burden of . . . proving diversity of citizenship by a
    preponderance of the evidence.‖). Mala failed to meet
    that burden because he did not offer evidence that Crown
    Bay was anything other than a citizen of the Virgin
    Islands. Mala contends that Crown Bay admitted to being
    a citizen of Florida, but Crown Bay actually denied
    Mala‘s allegation that Crown Bay Marina was a division
    of ―Marine Management Services.‖ Compare JA 55 ¶ 9
    (alleging that Crown Bay Marina was a ―corporate
    entity‖ under ―Marine Management Services‖), with JA
    61 ¶ 9 (admitting that ―Marine Management Services‖ is
    a Florida corporation but denying everything else). 7
    
           Absent evidence that the parties were diverse, we
    are left with Mala‘s allegations. Allegations are
    insufficient at trial. McCann, 458 F.3d at 286 (requiring a
    showing of diversity by a preponderance of the
    
          7
             Mala also points out that during a pretrial
    hearing, Crown Bay‘s attorney introduced himself as
    ―Mark Wilczynski on behalf of Marina Management
    Services, Inc.‖ JA 144. But this statement does not
    appear to be an admission that Crown Bay was the same
    entity as Marina Management Services. Indeed, Crown
    Bay‘s attorney might have introduced himself this way
    simply because the District Court had previously
    identified the defendant as ―Marine Services
    Management d/b/a Crown Bay Marina, Inc.‖
                               20
    evidence). And they are especially insufficient on appeal,
    where we review the District Court‘s underlying factual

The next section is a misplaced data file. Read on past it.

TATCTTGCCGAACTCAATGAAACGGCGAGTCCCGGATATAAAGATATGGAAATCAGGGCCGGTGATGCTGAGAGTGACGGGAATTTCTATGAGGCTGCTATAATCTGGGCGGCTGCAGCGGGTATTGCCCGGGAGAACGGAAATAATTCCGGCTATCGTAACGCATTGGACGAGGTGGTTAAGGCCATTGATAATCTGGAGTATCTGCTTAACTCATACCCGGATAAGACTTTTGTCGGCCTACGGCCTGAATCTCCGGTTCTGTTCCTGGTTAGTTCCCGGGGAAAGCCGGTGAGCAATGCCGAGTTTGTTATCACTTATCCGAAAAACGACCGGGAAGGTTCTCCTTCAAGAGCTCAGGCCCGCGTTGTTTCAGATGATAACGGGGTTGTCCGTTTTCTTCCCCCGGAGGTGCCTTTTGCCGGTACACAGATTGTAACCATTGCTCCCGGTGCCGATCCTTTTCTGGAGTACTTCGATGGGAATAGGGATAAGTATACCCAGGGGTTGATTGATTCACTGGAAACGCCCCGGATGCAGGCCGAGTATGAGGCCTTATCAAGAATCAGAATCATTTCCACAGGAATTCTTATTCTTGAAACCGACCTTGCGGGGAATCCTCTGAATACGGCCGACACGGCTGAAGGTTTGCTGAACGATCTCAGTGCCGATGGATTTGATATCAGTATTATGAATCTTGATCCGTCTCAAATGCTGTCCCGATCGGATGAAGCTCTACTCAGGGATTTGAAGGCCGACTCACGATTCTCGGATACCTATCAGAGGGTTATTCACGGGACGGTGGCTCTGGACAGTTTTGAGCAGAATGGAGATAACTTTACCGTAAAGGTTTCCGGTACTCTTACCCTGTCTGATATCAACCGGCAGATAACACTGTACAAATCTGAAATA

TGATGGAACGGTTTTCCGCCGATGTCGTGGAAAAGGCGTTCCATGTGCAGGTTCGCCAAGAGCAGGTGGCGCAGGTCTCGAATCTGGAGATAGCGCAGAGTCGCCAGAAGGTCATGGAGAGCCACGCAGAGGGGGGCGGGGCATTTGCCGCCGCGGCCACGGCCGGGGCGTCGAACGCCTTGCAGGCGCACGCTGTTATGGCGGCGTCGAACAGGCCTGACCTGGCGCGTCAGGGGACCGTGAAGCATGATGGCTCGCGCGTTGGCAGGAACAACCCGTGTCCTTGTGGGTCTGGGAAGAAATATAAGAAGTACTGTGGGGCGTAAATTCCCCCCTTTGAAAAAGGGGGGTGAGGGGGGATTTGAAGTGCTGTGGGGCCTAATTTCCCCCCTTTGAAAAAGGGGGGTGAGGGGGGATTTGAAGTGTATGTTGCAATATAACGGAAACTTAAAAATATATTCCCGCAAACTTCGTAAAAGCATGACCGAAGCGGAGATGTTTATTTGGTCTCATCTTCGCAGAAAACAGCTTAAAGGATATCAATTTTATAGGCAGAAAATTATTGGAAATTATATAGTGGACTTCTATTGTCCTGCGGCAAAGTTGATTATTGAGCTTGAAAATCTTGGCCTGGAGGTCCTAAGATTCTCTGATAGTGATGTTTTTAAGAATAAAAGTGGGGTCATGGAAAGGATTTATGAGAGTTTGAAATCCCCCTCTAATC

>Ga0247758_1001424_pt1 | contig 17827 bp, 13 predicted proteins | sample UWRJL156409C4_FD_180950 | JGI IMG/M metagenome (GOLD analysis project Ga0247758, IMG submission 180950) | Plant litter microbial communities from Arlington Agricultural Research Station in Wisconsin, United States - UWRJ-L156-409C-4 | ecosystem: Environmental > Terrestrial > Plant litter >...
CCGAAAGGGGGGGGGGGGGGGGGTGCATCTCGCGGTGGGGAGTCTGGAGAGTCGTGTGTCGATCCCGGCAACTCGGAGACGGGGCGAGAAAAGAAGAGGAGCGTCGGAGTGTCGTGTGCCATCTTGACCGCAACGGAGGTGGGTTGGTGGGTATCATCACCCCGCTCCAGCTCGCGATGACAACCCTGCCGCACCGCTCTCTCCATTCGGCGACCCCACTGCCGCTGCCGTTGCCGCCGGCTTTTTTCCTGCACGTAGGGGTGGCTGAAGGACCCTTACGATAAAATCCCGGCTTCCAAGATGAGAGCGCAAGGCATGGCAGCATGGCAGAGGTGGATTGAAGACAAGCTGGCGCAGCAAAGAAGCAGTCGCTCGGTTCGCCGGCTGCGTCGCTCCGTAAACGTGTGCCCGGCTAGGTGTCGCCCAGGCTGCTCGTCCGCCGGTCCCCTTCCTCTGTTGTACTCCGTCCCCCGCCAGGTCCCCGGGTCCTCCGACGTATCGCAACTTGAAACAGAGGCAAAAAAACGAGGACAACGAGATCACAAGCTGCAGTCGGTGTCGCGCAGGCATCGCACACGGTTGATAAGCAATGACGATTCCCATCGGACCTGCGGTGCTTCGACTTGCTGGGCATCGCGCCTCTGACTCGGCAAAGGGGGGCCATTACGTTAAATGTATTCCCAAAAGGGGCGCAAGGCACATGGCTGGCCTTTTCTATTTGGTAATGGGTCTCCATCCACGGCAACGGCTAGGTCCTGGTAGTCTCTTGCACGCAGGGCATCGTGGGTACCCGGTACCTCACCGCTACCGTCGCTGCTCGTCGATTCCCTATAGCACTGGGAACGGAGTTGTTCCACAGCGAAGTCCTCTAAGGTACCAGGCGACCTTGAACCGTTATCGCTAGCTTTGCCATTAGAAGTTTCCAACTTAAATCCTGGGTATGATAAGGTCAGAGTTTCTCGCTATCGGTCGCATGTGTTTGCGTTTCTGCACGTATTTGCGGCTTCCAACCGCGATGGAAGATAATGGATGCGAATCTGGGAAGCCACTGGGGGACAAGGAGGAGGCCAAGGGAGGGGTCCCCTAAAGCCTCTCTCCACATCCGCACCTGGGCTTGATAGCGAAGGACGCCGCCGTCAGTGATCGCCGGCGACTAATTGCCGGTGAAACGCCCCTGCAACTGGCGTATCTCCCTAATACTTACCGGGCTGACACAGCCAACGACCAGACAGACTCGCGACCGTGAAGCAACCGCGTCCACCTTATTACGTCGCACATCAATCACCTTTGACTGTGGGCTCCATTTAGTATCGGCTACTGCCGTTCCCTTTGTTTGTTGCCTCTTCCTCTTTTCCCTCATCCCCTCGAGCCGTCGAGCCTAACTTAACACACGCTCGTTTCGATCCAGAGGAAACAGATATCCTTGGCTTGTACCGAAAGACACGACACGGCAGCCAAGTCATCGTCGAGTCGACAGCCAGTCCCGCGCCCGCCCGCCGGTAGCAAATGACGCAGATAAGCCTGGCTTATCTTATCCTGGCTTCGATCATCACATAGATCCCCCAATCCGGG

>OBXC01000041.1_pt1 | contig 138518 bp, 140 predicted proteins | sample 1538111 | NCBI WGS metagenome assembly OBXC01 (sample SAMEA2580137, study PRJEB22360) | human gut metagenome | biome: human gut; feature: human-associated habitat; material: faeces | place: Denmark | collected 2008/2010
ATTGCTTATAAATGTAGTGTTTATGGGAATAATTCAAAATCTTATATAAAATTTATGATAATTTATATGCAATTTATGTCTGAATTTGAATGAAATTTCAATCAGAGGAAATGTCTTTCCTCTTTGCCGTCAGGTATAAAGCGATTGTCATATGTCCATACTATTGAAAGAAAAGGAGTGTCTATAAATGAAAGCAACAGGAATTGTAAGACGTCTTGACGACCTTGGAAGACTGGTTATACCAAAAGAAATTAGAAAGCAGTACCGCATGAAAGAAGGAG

findings for clear error. Smith, 511 F.3d at 399. Under
    this standard, we will not reverse unless ―we are left with
    the definite and firm conviction‖ that Crown Bay was in
    fact a citizen of Florida. Id. (quotation mark omitted).
    Mala has not presented any credible evidence that Crown
    Bay was a citizen of Florida—much less evidence that
    would leave us with the requisite ―firm conviction.‖
    
           Mala tries to cover up this evidentiary weakness by
    again pointing to his pro se status. He argues that we
    should construe his complaint liberally to find diversity.
    But Mala‘s problem is not a pleading problem. It is an
    evidentiary problem. Our traditional flexibility toward
    pro se pleadings does not require us to indulge
    evidentiary deficiencies. See Brooks v. Kyler, 
    204 F.3d 102
    , 108 n.7 (3d Cir. 2000) (indicating that pro se
    litigants still must present at least affidavits to avoid
    summary judgment). Accordingly, the parties were not
    diverse and Mala does not have a jury-trial right. 8
    
    
          8
            At various times, Mala suggested that the District
    Court also had supplemental jurisdiction. It is unclear
    whether he was referring to supplemental jurisdiction
    under 28 U.S.C. § 1367, or whether he was calling
    diversity jurisdiction by the wrong name. Either way, the
    argument fails. As noted above, the parties were not
                                 21
           Mala also claims that the District Court erred by
    rejecting the advisory jury‘s verdict. Federal Rule of
    Civil Procedure 39(c) states that ―[i]n an action not
    triable of right by a jury, the court, on motion or on its
    own . . . may try any issue with an advisory jury.‖
    District courts are free to use advisory juries, even absent
    the parties‘ consent. Compare Fed. R. Civ. P. 39(c)(2)
    (requiring consent for a nonadvisory jury when the party
    does not have a jury-trial right), with id. 39(c)(1) (not
    requiring consent for an advisory jury); see also
    Broadnax v. City of New Haven, 
    415 F.3d 265
    , 271 n.2
    (2d Cir. 2005). District courts are also free to reject their
    verdicts, as long as doing so is not independently
    erroneous. Wilson v. Prasse, 
    463 F.2d 109
    , 116 (3d Cir.
    1972) (―[F]indings by an advisory jury are not binding.‖).
    As a result, the District Court did not err in this case by
    empanelling an advisory jury or by rejecting its verdict.